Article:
Olathe, KS, United States
Olathe, KS, United States

MidAmerica Nazarene University is a Christian liberal arts college in Olathe, Kansas, United States. It was established in 1966 by the Church of the Nazarene. Wikipedia.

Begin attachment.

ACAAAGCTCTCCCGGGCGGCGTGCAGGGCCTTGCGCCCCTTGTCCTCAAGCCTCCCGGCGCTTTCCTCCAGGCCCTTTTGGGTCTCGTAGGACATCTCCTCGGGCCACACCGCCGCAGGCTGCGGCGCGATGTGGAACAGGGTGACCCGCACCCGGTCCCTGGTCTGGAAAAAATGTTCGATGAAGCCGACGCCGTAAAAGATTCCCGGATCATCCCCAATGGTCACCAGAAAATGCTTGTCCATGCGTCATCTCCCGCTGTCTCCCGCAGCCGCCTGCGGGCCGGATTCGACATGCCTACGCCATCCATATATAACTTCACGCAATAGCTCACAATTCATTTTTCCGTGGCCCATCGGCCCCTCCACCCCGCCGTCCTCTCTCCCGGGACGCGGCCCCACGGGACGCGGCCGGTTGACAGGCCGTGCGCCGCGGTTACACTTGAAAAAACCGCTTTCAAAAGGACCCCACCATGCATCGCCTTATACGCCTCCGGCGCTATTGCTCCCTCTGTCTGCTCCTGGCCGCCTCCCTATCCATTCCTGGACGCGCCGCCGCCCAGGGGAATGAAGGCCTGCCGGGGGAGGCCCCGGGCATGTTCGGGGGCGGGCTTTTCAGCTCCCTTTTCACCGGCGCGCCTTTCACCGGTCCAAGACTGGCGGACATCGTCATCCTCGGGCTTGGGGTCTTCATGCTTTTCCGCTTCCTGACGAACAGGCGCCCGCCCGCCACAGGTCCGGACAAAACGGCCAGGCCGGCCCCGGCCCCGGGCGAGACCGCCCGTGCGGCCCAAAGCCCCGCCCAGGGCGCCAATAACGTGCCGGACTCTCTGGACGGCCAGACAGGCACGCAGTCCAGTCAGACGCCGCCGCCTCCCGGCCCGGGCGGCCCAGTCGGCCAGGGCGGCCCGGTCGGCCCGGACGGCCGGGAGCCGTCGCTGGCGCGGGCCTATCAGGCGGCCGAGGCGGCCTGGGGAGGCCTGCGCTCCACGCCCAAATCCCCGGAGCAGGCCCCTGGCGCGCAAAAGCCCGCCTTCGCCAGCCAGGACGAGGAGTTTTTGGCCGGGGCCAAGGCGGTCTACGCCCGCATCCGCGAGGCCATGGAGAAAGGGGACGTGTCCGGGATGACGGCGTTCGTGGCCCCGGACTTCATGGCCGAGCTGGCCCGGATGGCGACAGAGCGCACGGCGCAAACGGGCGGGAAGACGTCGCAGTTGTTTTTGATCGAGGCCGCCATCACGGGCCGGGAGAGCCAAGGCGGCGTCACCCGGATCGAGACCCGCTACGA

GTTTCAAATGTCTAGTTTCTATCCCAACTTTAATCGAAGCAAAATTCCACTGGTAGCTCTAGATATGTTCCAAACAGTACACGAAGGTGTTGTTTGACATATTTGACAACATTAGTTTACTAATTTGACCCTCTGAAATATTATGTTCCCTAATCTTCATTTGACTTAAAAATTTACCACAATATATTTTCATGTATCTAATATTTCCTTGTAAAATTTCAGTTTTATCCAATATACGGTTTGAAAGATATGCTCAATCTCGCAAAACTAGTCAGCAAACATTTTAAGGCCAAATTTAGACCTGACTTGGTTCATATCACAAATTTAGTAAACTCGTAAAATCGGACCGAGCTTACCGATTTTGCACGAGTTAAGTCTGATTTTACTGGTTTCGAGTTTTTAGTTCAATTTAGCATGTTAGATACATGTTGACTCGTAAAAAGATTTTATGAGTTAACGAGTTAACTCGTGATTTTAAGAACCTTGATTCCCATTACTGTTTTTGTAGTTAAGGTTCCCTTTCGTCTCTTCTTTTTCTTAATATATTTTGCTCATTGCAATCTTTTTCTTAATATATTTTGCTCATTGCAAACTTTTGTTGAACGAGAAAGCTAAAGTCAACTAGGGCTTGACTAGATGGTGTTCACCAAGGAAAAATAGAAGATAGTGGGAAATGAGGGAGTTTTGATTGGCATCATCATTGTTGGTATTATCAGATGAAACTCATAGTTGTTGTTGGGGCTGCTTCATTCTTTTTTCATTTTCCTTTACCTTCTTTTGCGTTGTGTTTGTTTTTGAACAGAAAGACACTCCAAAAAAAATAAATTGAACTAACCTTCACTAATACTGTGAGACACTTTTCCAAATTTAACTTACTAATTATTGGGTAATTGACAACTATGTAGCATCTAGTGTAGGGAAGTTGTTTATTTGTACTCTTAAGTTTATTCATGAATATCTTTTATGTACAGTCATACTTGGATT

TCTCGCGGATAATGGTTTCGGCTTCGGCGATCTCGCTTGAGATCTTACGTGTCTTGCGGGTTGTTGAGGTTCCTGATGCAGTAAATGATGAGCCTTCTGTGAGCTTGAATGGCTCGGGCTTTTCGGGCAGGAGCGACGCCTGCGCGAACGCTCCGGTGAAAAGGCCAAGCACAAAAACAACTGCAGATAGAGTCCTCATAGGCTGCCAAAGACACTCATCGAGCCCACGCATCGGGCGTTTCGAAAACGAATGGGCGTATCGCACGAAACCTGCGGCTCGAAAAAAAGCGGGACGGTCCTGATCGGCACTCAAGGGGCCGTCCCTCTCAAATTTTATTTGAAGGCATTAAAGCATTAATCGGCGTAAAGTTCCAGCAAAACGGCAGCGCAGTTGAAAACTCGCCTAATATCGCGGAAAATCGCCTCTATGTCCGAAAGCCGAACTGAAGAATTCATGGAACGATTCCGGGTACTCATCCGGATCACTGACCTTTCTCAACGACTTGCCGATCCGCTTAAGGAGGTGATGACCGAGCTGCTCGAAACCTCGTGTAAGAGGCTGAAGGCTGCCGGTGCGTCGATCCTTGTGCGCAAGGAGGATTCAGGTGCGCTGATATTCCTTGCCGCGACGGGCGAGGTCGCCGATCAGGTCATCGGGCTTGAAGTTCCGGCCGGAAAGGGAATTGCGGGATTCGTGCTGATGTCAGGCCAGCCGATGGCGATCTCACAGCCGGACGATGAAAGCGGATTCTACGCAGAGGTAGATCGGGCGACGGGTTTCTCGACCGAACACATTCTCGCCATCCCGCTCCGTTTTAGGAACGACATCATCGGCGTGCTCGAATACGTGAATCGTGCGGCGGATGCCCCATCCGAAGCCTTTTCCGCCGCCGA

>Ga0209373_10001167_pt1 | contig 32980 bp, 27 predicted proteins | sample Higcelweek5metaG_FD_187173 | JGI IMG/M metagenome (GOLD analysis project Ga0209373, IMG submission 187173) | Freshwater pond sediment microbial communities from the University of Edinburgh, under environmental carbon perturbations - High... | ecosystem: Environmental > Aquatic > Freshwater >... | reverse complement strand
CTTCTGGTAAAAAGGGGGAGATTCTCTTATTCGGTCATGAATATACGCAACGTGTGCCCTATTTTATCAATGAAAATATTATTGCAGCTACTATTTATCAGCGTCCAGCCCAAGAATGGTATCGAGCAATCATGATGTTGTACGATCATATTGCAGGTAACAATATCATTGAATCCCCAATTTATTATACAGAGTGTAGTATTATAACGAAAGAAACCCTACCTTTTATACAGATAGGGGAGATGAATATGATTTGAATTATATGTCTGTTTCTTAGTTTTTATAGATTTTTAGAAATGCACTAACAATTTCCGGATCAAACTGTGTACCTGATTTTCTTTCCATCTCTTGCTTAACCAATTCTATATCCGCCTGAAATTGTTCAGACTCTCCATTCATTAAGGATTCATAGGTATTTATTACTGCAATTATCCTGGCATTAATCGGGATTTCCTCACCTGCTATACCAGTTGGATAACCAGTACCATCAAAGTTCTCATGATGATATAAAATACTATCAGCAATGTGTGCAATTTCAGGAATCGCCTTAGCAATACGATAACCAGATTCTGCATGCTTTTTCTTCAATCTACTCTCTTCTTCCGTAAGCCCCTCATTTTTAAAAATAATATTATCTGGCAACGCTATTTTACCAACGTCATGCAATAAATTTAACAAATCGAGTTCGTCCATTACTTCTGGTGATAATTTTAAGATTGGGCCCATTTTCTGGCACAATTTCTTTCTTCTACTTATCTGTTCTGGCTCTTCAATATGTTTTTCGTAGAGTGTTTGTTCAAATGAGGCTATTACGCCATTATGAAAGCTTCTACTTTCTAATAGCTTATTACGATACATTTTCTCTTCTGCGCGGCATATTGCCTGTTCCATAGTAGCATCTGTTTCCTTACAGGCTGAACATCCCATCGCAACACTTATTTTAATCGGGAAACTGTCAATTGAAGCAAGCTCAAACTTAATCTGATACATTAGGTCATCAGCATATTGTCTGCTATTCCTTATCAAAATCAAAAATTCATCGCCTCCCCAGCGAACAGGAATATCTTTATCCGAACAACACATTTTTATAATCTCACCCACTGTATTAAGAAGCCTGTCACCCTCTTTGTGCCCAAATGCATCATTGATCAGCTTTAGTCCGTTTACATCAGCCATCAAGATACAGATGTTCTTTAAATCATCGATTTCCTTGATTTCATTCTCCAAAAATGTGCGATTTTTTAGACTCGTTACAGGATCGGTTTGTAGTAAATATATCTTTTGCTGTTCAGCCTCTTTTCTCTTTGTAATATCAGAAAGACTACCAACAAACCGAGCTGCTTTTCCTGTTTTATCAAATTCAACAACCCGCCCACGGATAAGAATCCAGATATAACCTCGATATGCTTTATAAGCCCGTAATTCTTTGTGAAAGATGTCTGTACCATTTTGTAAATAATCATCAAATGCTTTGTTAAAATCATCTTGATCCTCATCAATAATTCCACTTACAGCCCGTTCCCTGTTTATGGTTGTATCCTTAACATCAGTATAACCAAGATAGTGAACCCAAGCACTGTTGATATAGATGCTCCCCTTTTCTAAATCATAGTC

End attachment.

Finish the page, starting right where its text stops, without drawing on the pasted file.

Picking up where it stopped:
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LAWRENCE -- In 2016, researchers published "slam dunk" evidence, based on iron-60 isotopes in ancient seabed, that supernovae buffeted the Earth -- one of them about 2.6 million years ago. University of Kansas researcher Adrian Melott, professor of physics and astronomy, supported those findings in Nature with an associated letter, titled "Supernovae in the neighborhood." Melott has followed up since those findings with an examination of the effects of the supernovae on Earth's biology. In new research to appear in Astrophysical Journal, the KU researcher and colleagues argue the estimated distance of the supernova thought to have occurred roughly 2.6 million years ago should be cut in half. "There's even more evidence of that supernova now," he said. "The timing estimates are still not exact, but the thing that changed to cause us to write this paper is the distance. We did this computation because other people did work that made a revised distance estimate, which cut the distance in half. But now, our distance estimate is more like 150 light years." A supernova exploding at such a range probably wouldn't touch off mass extinctions on Earth, Melott said. "People estimated the 'kill zone' for a supernova in a paper in 2003, and they came up with about 25 light years from Earth," he said. "Now we think maybe it's a bit greater than that. They left some effects out or didn't have good numbers, so now we think it may be a bit larger distance. We don't know precisely, and of course it wouldn't be a hard-cutoff distance. It would be a gradual change. But we think something more like 40 or 50 light years. So, an event at 150 light years should have some effects here but not set off a mass extinction." In addition to its distance, interstellar conditions at the time of a supernova would influence its lethality to biology on Earth. "Cosmic rays like to travel along magnetic field lines," Melott said. "They don't like to cut across magnetic field lines as they experience forces to stop them from doing that. If there's a magnetic field, we don't know its orientation, so it can either create a superhighway for cosmic ray, or it could block them. The main interesting case did not assume the superhighway. It assumed that much of the magnetic field was blasted out by a series of supernovae, which made the Local Bubble -- and we and the most recent supernovae were inside. This is a weak, disordered magnetic field. The best analogy I can think of is more like off-road driving." In such a case, the authors think cosmic rays from the supernova at 150 light years would have penetrated to Earth's lower atmosphere. "This is a much stronger thing," he said. "The cosmic rays from the supernova would be getting down into the lower atmosphere -- having an effect on the troposphere. All kinds of elementary particles are penetrating from altitudes of 45-10 miles, and many muons get to the ground. The effect of the muons is greater -- it's not overwhelming, but imagine every organism on Earth gets the equivalent of several CT scans per year. CT scans have some danger associated with them. Your doctor wouldn't recommend a CT scan unless you really needed it." Melott said cancer and mutations would be the most obvious consequences for Earth's biology of a supernova's cosmic rays. With his co-authors -- B.C. Thomas of Washburn University (2005 KU physics doctoral graduate and recent winner of the A. Roy Myers Excellence in Research Award), M. Kachelrieß of Institutt for fysikk in Norway, D.V. Semikoz of the Observatoire de Paris, Sorbonne Paris Cite in France and the National Research Nuclear University in Moscow, and A.C. Overholt (2013 KU physics doctoral graduate) of MidAmerica Nazarene University -- Melott looked at the fossil record in Africa, the most geographically stable continent on earth during the Pleistocene, when a supernova was likely to have occurred. "There isn't a mass extinction, but there is kind of a lot of extinction going on at that time and species turnover," he said. "It's not quite severe enough to call it a mass extinction. There is some effect possibly connected to the supernova. That's more difficult to say because there are many competing effects. Even in Africa you have climate change, and you don't know if climate change is causing the effects you see or if a supernova has something to do with the climate change." In addition to cosmic rays, the team found a supernova would have caused blue light to shine in the sky at night for about a month. "That's been shown to be a fairly bad thing for almost all living organisms," Melott said. "It throws off sleep and messes up your melatonin production. I would never want a blue LED alarm clock in my bedroom, for example. Blue LED streetlights have been shown to have bad effects in animals, causing behavioral changes. But this effect would only last a month or so. I think you would never see evidence in the fossil record." Atmospheric ionization would have been a more serious effect from a supernova, according to the KU researcher. "Atmospheric ionization can help lightning get started," Melott said. "When a cosmic ray comes down, it makes a path through the atmosphere, where it knocks electrons out of atoms, and that makes a pathway for lightning to get started. We'd expect to see a big increase with cloud-to-ground lightning. That would be good for some organisms and bad for others. Lightning is the number one cause of wildfires other than humans. So, we'd expect a whole lot more wildfires, and that could change the ecology of different regions, such as a loss of tree cover in northeast Africa, which could even have something to do with human evolution. The Great Plains has recently been largely kept grass-covered by a bunch of wildfires. A big increase in lightning would also mean a big increase in nitrate coming out of the rain, and that would act like fertilizer." Indeed, Melott said 2.6 million years ago there was in Africa a loss of tree cover and increase in grassland, possibly attributable to lightning-driven wildfires. "We think it's possible that the cosmic rays may have had something to do with that," he said. Melott added he's often asked by people if they should fear a supernova exploding close to Earth today. "I tell them they should worry about global warming and nuclear war, not this stuff," he said. "There's nothing close enough to cause this kind of event in the very near future." The closest potential supernova is Betelgeuse, about 600 light years away, according to Melott. "It's much further away than this one we've been talking about," he said. "It's close enough to be spectacular in the sense that it would be bright and you'd see it in daytime, but there'd be no harmful effects."